How common is Autism Spectrum Disorder?
Research conducted by the CDC (2020) reports the prevalence of Autism Spectrum Disorder as 1:54. Males are four times more likely than females to be diagnosed. The full report can be accessed by visiting: https://www.cdc.gov/ncbddd/autism/data.html
What is Autism Spectrum Disorder?
Autism Spectrum Disorder (ASD) is a complex neurodevelopmental disorder that affects the functioning of the brain and how an individual takes in information and interacts with the world around them. Characteristics appear during the first 3 years of life and include challenges with social interaction and communication, as well as restricted, repetitive patterns of behavior, interests, or activities. Autism Spectrum Disorder is a lifelong condition.
Prior to 2013, autism spectrum disorders included three conditions that had similar core symptoms but differed in terms of how they were expressed and labeled. Those three disorders were:
- Autistic Disorder
- Asperger’s Disorder
- Pervasive Developmental Disorder, Not Otherwise Specified or PDD-NOS
The DSM 5, published in 2013, removed the three distinct spectrum disorders and replaced them with the term “Autism Spectrum Disorder.”
How do I know if a person has Autism Spectrum Disorder?
No medical test exists to show that an individual has autism. Autism Spectrum Disorder (ASD) can be diagnosed by observing the person, understanding their developmental history, and assessing how they communicate and relate to others. A few of the behaviors that a diagnostician may look for include: whether there is socially appropriate eye gaze; showing self-directed interest in what other people are doing, and engaging typically in play with others (if the individual is young). Parents should watch for the following: Early Signs of ASD
Who can diagnose Autism Spectrum Disorder?
Autism Spectrum Disorder is diagnosed by a medical doctor or a licensed clinical psychologist. A multi-disciplinary team, which might include speech and occupational therapists, is also common. If a parent is concerned about the communication and social development of their child, they may see their general pediatrician or family doctor first. Frequently, the family will then be referred to a specialist who has specific experience with Autism Spectrum Disorder and other developmental disorders. This may be a developmental pediatrician, neurologist, psychiatrist or clinical psychologist with experience in the area of autism.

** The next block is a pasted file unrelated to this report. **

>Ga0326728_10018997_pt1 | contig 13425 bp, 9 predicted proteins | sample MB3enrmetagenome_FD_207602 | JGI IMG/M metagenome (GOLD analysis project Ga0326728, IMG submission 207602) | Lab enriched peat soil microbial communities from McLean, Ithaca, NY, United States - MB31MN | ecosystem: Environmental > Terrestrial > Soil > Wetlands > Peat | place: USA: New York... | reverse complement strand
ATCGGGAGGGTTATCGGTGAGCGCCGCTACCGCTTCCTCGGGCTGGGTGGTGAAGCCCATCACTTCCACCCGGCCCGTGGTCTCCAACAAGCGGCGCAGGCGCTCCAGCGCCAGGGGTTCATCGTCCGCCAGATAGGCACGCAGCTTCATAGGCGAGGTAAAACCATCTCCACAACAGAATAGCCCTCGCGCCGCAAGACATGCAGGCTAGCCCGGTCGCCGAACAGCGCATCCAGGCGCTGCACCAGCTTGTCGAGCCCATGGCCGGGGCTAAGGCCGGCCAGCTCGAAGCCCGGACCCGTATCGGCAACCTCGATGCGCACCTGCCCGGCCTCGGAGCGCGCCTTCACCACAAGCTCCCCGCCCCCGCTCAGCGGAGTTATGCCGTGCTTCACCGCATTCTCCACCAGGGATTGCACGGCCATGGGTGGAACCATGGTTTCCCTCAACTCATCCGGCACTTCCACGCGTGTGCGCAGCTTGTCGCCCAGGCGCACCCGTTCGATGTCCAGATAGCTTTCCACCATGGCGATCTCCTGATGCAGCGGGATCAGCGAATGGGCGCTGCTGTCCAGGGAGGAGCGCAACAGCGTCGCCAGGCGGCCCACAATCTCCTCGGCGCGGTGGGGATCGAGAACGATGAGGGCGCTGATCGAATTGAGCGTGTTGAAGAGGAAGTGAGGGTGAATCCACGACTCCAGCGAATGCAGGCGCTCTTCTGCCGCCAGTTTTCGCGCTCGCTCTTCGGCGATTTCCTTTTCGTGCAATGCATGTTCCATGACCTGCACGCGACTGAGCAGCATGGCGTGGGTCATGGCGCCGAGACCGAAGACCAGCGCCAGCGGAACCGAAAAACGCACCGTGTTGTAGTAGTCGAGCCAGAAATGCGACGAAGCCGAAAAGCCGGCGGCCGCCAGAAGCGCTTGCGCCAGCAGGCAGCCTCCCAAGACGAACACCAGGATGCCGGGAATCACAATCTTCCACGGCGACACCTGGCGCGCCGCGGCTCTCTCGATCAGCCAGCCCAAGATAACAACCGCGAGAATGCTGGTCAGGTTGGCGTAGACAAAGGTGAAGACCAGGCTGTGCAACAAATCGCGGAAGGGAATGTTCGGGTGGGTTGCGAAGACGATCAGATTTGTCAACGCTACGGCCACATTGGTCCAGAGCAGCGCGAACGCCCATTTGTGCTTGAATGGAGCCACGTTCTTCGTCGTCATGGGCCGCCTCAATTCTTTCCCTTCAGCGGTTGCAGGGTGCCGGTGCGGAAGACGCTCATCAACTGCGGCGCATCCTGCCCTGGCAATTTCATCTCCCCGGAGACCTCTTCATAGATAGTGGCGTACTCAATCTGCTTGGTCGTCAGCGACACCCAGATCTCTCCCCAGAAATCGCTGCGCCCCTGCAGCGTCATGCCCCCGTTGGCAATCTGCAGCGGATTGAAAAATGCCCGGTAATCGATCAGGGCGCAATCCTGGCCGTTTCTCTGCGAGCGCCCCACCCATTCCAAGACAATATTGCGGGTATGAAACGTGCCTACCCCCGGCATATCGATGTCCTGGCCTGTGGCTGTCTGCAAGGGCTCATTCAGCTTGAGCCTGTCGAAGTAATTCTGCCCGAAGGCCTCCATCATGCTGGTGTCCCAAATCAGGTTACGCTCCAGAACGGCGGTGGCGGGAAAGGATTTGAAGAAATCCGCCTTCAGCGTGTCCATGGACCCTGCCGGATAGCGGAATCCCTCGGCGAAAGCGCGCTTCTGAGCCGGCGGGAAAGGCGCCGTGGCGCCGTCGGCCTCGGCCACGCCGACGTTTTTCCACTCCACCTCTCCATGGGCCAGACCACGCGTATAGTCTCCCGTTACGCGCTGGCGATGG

To register with and receive services from the WV ATC a diagnostic evaluation must be provided by a medical doctor or clinical psychologist. (An evaluation from a school psychologist is not accepted because those professionals are determining educational eligibility and not a psychological disorder.)
What types of assessments will be conducted during the diagnosis?
There are several assessments that can be used to diagnose Autism Spectrum Disorder. Usually a diagnostician will conduct a structured observation, and may ask the individual to respond to several activities as they look for specific indicators. A structured interview may be conducted with parents or guardians. Structured interviews provide the diagnostician with information about the individual’s past behavior and their behavior at home, school and in the community. A speech evaluation and/or psychological evaluation may also be conducted during the diagnostic evaluation.
What should I do once an individual is diagnosed with Autism Spectrum Disorder?
Once an individual has been diagnosed it is important to begin intervention as early as possible. Early intervention usually focuses on intense skill building. Skills that are learned easily by typically developing persons can be difficult for someone with ASD. For example, individuals with Autism Spectrum Disorder have difficulty understanding social cues and may need to be taught to pay attention to others, play with others and communicate with others. Many skills must be broken down into smaller components and taught systematically. Early intervention, preschool, school programs and behavioral health centers are available to provide intervention. In addition, in West Virginia, a family can contact the WV ATC and receive services. The WV ATC works closely with families, school system personnel and behavioral health centers to develop and implement person centered positive behavior intervention and supports that are designed specifically for the individual with Autism Spectrum Disorder.
To find out more about how to register for services visit How to Register for Services, fill out the online registration contact form, or call 304-696-2840 and ask for the Intake Coordinator.